Our 2023 outlook for emerging-market bonds
Like their developed-market counterparts, emerging-markets (EM) bonds generally posted negative total returns in 2022 due to the rise in yields, which hit EM corporate bonds in US dollars especially hard. Between missed interest payments from Russian companies and the defaults of Chinese real-estate developers, the default rate was elevated for EM high-yield (HY) bonds in 2022, with a peak at 40.4% for Asian HY in October.
We still like clipping the high carries offered by EM investment-grade (IG) corporate bonds in US dollars, particularly Asian ones, which could benefit from China’s reopening. We expect Asian IG corporate bonds to post a positive single-digit total return this year, helped by strong carry, which should compensate for limited spread widening. Thanks to Chinese re-opening, we also see Asian credits being less exposed to contamination than other EM credits if credit spreads widen in developed markets. We therefore remain overweight EM IG corporate bonds and selective on EM HY due to recessionary risks in the US and Europe.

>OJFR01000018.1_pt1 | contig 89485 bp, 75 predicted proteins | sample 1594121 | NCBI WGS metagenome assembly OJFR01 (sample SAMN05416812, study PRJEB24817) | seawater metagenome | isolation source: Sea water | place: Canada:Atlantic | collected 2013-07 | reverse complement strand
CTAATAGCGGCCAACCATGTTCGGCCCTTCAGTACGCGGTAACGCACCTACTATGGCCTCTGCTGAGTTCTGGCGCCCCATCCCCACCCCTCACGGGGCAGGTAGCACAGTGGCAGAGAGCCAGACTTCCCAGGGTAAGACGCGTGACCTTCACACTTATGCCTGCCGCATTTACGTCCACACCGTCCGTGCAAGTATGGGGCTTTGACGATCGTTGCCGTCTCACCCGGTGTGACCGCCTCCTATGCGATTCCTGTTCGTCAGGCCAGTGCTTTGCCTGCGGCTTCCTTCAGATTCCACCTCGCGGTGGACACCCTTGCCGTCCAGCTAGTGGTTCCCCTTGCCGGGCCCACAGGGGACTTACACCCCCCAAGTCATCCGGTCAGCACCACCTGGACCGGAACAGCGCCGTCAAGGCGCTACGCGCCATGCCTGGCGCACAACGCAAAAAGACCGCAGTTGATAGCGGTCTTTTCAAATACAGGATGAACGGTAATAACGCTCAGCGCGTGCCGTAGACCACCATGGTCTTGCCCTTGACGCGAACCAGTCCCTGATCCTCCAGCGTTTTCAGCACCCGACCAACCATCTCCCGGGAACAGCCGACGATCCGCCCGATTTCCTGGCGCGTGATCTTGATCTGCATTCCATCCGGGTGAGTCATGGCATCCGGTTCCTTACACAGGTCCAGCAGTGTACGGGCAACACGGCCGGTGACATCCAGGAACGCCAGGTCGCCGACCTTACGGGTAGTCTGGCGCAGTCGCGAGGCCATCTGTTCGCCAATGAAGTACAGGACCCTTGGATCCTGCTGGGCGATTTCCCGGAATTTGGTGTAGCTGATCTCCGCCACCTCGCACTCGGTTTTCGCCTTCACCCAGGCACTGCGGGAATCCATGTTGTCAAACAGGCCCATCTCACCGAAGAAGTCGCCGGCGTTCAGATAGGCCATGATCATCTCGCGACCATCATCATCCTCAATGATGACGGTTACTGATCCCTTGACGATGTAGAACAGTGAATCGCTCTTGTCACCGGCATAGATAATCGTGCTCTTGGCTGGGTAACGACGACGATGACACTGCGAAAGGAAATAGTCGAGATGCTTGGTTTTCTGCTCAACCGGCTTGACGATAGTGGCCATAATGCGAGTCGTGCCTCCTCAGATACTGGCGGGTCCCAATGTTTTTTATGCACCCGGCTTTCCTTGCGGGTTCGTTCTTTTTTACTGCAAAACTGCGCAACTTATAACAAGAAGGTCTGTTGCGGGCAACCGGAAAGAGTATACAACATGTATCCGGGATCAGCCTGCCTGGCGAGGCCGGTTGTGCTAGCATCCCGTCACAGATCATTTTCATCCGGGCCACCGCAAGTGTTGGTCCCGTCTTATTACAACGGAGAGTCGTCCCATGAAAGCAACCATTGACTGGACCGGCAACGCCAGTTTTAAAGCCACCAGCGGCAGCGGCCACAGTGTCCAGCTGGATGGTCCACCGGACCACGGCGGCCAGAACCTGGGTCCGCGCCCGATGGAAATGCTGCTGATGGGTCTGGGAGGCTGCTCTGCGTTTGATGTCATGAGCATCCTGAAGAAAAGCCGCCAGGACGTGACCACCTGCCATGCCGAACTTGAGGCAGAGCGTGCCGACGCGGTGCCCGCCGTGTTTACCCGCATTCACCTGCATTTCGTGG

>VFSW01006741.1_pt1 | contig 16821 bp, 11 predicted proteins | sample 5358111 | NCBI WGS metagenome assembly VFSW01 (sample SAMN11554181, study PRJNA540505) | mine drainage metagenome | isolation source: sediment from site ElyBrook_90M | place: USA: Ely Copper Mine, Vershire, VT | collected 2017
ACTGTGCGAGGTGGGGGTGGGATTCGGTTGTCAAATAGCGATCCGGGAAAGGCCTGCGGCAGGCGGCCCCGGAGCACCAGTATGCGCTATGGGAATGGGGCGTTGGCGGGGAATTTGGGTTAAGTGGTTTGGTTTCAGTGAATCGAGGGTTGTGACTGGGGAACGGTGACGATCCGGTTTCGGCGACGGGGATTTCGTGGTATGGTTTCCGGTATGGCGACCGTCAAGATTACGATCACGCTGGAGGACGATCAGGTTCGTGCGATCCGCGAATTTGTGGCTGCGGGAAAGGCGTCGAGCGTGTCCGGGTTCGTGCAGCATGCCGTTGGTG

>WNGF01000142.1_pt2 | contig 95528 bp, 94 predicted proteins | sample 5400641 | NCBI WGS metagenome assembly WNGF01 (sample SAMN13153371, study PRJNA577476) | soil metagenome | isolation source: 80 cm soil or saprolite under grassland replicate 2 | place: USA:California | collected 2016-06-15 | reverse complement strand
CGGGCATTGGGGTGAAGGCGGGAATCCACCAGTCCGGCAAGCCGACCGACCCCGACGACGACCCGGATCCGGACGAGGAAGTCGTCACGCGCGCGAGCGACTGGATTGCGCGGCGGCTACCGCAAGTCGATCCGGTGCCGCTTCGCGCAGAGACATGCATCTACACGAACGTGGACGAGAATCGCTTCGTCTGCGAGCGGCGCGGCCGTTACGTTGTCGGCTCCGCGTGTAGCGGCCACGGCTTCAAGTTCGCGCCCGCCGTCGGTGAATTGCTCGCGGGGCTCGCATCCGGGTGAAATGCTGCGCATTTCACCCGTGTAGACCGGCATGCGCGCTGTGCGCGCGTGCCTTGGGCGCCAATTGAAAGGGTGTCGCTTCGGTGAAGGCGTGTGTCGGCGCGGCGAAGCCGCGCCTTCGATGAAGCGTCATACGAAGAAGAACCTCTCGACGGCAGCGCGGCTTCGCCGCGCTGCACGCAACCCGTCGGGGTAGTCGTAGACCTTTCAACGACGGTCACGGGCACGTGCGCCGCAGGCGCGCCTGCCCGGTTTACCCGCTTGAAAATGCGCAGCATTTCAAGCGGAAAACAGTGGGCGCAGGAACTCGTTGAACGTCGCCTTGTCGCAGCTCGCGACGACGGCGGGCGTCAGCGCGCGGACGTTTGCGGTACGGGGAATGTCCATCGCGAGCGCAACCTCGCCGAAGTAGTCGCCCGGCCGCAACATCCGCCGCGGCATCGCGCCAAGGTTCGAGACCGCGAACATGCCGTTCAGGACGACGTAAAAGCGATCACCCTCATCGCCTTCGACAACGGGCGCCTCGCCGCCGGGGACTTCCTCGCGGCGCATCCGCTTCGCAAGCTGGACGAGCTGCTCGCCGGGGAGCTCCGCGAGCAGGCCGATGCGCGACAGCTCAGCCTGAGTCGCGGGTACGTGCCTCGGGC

EM currencies’ weakness generally worsened the negative performance of local-currency EM government bonds in US dollar terms during 2022. Since we believe it is still too early to call an end to US dollar strength, we remain neutral and selective when it comes to local-currency EM sovereign bonds, but we reckon that many EM central banks could pause their hiking cycle soon.
We expect EM local-currency sovereign bond yields to end the year slightly lower (to 6.5% from the current 6.6% seen on the JP Morgan GBI-EM Global Diversified index), although rallies in the first half of 2023 could bring yields lower.
In line with our overall position on EM local-currency bonds, we maintain a neutral stance on Chinese sovereign bonds in renminbi as we monitor signs that the Chinese economy is indeed recovering. However, we expect Chinese bonds’ negative spread to US Treasuries to narrow as a rebound in economic growth pushes Chinese yields higher while a US recession and a pause in monetary tightening lead to a decline in US yields by year’s end. Our central forecast is for the Chinese 10-year yield to end 2023 at 3.0%, compared with 3.5% for the US equivalent.